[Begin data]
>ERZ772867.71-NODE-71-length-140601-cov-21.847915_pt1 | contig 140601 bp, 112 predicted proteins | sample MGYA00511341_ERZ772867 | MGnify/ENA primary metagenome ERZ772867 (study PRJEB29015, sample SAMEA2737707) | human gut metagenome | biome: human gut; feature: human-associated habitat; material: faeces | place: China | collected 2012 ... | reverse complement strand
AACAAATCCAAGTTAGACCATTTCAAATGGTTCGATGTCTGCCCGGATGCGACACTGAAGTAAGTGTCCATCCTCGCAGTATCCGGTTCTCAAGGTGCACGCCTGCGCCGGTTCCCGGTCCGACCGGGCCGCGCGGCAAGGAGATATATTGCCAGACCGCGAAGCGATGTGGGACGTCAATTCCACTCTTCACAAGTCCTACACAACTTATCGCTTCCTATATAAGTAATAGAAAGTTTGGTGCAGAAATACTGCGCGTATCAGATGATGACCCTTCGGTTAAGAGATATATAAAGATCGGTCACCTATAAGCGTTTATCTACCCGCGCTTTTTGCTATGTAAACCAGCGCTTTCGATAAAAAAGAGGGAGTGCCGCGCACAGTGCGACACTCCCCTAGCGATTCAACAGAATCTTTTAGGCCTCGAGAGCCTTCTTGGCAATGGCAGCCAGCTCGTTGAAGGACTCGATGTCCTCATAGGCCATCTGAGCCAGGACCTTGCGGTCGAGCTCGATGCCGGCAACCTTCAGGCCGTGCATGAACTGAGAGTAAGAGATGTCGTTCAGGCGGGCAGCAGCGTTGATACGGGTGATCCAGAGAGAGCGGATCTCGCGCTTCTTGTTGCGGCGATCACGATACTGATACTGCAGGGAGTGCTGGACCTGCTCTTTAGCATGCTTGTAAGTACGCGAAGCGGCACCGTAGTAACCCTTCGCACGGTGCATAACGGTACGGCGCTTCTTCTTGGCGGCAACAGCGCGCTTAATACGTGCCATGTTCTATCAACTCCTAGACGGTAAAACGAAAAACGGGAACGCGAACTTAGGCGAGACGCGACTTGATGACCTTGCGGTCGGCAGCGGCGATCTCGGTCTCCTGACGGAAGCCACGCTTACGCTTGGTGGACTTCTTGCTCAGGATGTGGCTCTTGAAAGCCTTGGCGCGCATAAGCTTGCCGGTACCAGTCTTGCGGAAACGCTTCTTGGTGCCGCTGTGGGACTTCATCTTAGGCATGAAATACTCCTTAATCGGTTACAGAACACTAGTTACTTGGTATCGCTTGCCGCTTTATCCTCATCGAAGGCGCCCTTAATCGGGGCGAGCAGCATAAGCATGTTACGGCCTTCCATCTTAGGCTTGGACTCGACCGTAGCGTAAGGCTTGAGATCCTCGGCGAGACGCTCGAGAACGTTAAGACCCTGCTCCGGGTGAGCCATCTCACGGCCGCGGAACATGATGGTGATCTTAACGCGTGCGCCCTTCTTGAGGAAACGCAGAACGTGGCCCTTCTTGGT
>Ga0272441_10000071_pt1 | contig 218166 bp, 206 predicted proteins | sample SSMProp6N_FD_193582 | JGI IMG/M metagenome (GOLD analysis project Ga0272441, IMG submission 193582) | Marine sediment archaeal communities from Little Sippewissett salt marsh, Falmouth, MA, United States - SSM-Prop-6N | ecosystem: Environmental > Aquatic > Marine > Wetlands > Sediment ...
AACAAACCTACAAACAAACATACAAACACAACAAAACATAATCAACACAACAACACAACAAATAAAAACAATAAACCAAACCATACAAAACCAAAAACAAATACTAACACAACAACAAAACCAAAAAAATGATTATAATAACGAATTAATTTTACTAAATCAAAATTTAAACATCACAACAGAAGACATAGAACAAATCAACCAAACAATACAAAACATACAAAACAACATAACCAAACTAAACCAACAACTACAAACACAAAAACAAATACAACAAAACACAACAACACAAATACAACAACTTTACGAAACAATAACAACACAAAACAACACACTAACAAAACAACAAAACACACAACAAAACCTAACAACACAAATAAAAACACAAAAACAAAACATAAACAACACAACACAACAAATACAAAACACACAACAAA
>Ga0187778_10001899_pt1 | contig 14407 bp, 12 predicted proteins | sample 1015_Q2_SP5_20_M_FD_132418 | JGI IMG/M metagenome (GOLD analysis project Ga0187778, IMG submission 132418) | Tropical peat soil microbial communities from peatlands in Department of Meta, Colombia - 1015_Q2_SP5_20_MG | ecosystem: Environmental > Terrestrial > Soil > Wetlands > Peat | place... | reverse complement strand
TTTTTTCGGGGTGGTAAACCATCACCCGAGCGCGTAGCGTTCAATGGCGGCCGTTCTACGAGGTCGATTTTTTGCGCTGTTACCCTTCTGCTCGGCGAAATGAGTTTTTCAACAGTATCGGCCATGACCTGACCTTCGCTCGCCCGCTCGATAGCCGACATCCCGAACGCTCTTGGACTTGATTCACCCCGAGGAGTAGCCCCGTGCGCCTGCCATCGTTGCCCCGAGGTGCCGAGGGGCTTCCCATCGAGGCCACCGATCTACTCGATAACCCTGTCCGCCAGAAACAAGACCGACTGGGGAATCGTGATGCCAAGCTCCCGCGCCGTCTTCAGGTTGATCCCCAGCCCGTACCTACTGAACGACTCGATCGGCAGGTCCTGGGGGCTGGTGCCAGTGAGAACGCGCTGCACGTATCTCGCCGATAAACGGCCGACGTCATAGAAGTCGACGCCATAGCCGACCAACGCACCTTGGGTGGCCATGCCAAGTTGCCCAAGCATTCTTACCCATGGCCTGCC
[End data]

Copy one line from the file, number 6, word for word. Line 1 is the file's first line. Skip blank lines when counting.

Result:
TTTTTTCGGGGTGGTAAACCATCACCCGAGCGCGTAGCGTTCAATGGCGGCCGTTCTACGAGGTCGATTTTTTGCGCTGTTACCCTTCTGCTCGGCGAAATGAGTTTTTCAACAGTATCGGCCATGACCTGACCTTCGCTCGCCCGCTCGATAGCCGACATCCCGAACGCTCTTGGACTTGATTCACCCCGAGGAGTAGCCCCGTGCGCCTGCCATCGTTGCCCCGAGGTGCCGAGGGGCTTCCCATCGAGGCCACCGATCTACTCGATAACCCTGTCCGCCAGAAACAAGACCGACTGGGGAATCGTGATGCCAAGCTCCCGCGCCGTCTTCAGGTTGATCCCCAGCCCGTACCTACTGAACGACTCGATCGGCAGGTCCTGGGGGCTGGTGCCAGTGAGAACGCGCTGCACGTATCTCGCCGATAAACGGCCGACGTCATAGAAGTCGACGCCATAGCCGACCAACGCACCTTGGGTGGCCATGCCAAGTTGCCCAAGCATTCTTACCCATGGCCTGCC